Early in Never Let Me Go, the seemingly privileged English boarding school children learn what it is that makes them different. It’s not a moment that is presented as a dramatic twist but as a matter-of-fact delivery of information. The children in the film learn about who they are in the same way that the audience and the readers of Kazuo Ishiguro’s 2005 novel learn; through the non-sensationalised confirmation of a suspicion that we all strongly harboured but had hoped would not be true. The approach and early reveal of the concept that makes Never Let Me Go a sort of alternative-history film is one of the indications that it is not a science-fiction film but a deeply beautiful and melancholic drama. The concept is not even really used to facilitate the exploration of ‘what if?’ type issues that characterise more philosophical science-fiction texts. Instead, Never Let Me Go is about the sad love triangle between Kathy (Carey Mulligan), Tommy (Andrew Garfield) and Ruth (Keira Knightley), three of the children who must face life from a very different perspective to the rest of us.
Ishiguro’s novel was told entirely from Kathy’s point-of-view and the prose reflected the fact that the events she was describing came from her memories. The film maintains this reflective approach but naturally some narrative details are omitted, others are condensed and others are made more explicit. With so much consideration for the way film functions as a visual art form that is distinctively different from literature, Never Let Me Go is an extremely impressive exercise in the adaptation of a novel that if merely reduced to its plot points would have not been terribly interesting cinema. Instead, the audience is left feeling the same sensations that were created by the novel and this makes the film an extremely successful adaptation. The atmosphere, tone and overall meaning of the novel are preserved through the film’s performances and visual style.
Director Mark Romanek (One Hour Photo) helms the film and with the aid of writer Alex Garland (28 Days Later…) fleshes out Kathy, Tommy and Ruth on screen. In the novel Ishiguro beautifully captured the idea that the trio never truly emotionally developed as adults and that their limited world-view forever possessed a childlike quality. The film’s strategic use of dialogue and its strategic omission of dialogue maintains this childlike quality with the actors then also bringing so much poignancy to their roles. As the less sympathetic character Ruth, Knightley gets less opportunity to shine but certainly holds her own. However, Mulligan and Garfield are astonishingly good and provide several heart shattering moments in just a glance. The combination of childlike wonder, hopeful curiosity and sad realisations that the pair bring to Never Let Me Go is incredibly moving.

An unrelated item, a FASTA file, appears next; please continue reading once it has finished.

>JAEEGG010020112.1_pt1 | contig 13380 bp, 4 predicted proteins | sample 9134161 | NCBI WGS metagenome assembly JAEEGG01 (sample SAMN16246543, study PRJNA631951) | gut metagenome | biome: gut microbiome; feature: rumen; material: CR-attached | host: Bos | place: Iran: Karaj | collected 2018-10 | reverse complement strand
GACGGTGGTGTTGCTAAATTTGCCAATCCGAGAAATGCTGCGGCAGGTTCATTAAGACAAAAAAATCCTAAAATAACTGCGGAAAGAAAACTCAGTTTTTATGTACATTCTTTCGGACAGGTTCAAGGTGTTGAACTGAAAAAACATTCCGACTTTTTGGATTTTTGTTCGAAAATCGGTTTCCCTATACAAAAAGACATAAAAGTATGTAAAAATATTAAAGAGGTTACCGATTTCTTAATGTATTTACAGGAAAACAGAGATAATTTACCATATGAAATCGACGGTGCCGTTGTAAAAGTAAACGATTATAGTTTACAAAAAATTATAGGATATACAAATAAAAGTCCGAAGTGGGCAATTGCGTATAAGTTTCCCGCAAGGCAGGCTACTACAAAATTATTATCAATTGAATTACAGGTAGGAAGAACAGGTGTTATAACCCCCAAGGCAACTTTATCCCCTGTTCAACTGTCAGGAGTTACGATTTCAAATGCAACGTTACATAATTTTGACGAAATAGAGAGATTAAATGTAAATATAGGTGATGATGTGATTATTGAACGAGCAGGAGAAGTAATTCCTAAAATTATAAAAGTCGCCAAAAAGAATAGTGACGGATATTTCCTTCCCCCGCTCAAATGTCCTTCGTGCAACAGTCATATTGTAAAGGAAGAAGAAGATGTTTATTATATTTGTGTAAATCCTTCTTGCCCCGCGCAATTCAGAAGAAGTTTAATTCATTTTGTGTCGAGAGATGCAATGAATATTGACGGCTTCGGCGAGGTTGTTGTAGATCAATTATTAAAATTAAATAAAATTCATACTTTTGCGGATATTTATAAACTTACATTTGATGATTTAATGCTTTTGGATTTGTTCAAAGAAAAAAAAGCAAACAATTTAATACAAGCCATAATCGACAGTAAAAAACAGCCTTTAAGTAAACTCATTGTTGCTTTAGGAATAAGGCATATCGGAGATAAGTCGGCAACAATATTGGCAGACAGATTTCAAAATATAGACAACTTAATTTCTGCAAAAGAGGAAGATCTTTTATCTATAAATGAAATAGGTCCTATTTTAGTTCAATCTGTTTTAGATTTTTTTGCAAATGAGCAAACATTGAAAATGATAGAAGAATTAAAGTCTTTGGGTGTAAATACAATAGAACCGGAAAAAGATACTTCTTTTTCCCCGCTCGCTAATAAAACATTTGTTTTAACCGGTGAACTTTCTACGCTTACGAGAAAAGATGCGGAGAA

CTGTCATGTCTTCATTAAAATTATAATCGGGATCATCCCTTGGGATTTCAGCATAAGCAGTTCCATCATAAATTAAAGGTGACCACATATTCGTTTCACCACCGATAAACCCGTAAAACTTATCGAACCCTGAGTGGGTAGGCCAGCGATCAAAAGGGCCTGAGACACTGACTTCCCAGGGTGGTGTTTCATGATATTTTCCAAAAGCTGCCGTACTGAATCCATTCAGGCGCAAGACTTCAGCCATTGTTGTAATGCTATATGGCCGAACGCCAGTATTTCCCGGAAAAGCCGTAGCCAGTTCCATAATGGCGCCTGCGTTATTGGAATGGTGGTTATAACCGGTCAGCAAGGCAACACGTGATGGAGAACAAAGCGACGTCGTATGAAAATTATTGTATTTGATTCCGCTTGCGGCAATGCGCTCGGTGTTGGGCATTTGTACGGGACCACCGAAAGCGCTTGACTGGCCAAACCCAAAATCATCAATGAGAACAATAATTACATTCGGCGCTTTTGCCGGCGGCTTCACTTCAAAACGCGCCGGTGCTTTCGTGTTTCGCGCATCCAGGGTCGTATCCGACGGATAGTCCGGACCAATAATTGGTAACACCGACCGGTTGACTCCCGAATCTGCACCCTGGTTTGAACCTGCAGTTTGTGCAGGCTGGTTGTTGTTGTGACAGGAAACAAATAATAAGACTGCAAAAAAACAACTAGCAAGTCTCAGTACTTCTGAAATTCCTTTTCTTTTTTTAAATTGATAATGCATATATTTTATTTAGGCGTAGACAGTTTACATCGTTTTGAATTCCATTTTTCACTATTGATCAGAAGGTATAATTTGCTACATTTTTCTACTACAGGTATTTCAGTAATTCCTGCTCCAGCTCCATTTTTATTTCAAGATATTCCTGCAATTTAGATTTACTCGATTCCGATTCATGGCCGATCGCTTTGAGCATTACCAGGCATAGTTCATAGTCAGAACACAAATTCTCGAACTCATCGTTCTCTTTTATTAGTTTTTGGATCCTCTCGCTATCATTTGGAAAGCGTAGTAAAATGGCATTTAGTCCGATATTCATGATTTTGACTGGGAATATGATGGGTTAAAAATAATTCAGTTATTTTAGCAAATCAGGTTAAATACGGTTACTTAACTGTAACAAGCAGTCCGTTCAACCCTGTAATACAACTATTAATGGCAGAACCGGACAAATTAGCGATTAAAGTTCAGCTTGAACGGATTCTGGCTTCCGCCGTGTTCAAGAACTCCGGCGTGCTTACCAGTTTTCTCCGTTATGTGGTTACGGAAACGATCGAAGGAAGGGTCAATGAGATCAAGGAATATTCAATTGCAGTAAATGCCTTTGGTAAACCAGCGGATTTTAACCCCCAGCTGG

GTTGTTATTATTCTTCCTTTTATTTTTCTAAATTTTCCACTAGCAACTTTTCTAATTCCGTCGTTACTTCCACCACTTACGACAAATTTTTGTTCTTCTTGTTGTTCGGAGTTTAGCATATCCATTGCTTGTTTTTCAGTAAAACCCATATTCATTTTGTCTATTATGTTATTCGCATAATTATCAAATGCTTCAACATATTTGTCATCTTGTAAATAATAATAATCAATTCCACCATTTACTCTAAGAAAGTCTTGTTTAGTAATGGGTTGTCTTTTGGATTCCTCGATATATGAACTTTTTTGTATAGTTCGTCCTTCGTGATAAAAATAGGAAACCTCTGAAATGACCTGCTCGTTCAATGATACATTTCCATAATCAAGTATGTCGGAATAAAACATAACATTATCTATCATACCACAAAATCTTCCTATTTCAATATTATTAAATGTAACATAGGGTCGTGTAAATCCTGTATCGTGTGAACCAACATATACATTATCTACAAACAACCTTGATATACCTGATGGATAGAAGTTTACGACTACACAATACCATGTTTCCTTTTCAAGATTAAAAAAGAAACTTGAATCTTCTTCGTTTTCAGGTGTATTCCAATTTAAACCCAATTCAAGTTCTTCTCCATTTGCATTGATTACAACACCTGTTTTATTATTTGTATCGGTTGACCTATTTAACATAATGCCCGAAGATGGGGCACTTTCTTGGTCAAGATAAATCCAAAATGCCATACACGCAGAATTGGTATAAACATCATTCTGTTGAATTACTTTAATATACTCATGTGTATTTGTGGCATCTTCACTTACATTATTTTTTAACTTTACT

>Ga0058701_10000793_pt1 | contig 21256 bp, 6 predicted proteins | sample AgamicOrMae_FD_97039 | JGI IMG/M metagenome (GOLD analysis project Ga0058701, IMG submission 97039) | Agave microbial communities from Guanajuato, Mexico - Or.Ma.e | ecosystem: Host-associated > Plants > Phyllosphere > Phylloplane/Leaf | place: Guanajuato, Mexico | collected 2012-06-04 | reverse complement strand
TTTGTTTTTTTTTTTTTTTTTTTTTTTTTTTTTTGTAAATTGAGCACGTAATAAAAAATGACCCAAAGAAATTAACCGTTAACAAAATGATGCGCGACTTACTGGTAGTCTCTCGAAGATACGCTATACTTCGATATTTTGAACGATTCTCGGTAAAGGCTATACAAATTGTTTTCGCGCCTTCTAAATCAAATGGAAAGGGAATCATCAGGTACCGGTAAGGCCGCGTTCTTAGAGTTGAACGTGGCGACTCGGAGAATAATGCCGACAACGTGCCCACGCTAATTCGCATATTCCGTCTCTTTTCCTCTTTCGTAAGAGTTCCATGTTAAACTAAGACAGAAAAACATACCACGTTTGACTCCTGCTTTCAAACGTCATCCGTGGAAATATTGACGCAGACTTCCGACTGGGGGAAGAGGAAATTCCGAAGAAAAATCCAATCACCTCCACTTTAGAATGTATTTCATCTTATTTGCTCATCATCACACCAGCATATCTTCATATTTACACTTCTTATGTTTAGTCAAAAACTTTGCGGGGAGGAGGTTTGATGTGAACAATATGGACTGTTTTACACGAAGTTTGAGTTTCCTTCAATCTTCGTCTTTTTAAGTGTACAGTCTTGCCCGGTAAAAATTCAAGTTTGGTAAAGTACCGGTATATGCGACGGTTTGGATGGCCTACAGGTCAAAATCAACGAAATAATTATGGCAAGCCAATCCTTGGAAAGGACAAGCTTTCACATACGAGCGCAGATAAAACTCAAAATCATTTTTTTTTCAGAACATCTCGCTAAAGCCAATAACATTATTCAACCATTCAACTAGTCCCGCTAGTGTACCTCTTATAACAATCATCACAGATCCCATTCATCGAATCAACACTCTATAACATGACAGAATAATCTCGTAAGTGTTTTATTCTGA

However, what truly makes Never Let Me Go such a wonderful adaptation and film in its own right, is the glorious visual style that captures the mood of gentle melancholy. Adam Kimmel’s cinematography is an extraordinary accomplishment with its shots of the mist filled English landscape drenched in radiant light. In fact, the lighting and camera positioning throughout Never Let Me Go is close to perfect with its balance of warm light and foggy landscapes capturing the characters’ spark of life that bursts through the gloom of prewritten destiny. Rachel Portman’s score further emphasises the tender sorrow underpinning the film.
Never Let Me Go is a remarkable film that may frustrate audiences expecting a science-fiction story or some book lovers who like their adaptations direct and literal. However, its potentially niche appeal will likely only enhance the love that its admirers have for it because of the special and almost fragile quality that it possesses. Far from being a grand morality tale, Never Let Me Go is an impressionist work that takes its grim scenario to facilitate a beautiful and satisfyingly melancholic story of mortality, destiny, love and loss.
Yeah but it omitted what for me is the KEY SCENE – the one where Madame surprises Kathy with the pillow – that made the book’s title so multilayered and evocative. The film has just turned it into a doomed love story.
But I suppose you could argue that the adaptation process necessarily involves flattening a multifaceted text into a more linearly coherent one. And I do agree with you that the visual tone was just right.
I think the importance of that scene was still expressed in the film in a way that best suited the adaptation process. Besides, the novel is so much more than that one scene. It’s a symbolic moment that is still felt throughout the film.
I was out of town when we had advanced screenings over the weekend. Damn, it’s not out until the 31st. I’m really looking forward to it; has been on my waiting list for much of the year so far. I haven’t read the novel, so I don’t think I’ll find myself being disappointed by the adaptation. Excellent review Thomas!
Great review. The cinematography did capture the mood of all that is delivered to a viewer perfectly – a lot of significant moments by the sea, I might start trying to get a better grasp of my own existence while wandering the beach at Morecambe.
Nevertheless I still feel the flick suffered from the lead characters sorrowful acceptance of all that befell them. I felt the film lacked that human spirit quality which exists regardless of oppression/conditioning.
In fact I’m going to suggest that if they’d had a mate who decided to try and escape the system I’d have rather seen that story… I mean we need more movies like The Island ;)
Also, a lot of time was spent waiting for adult Tommy to get his scream on.
Take it easy,
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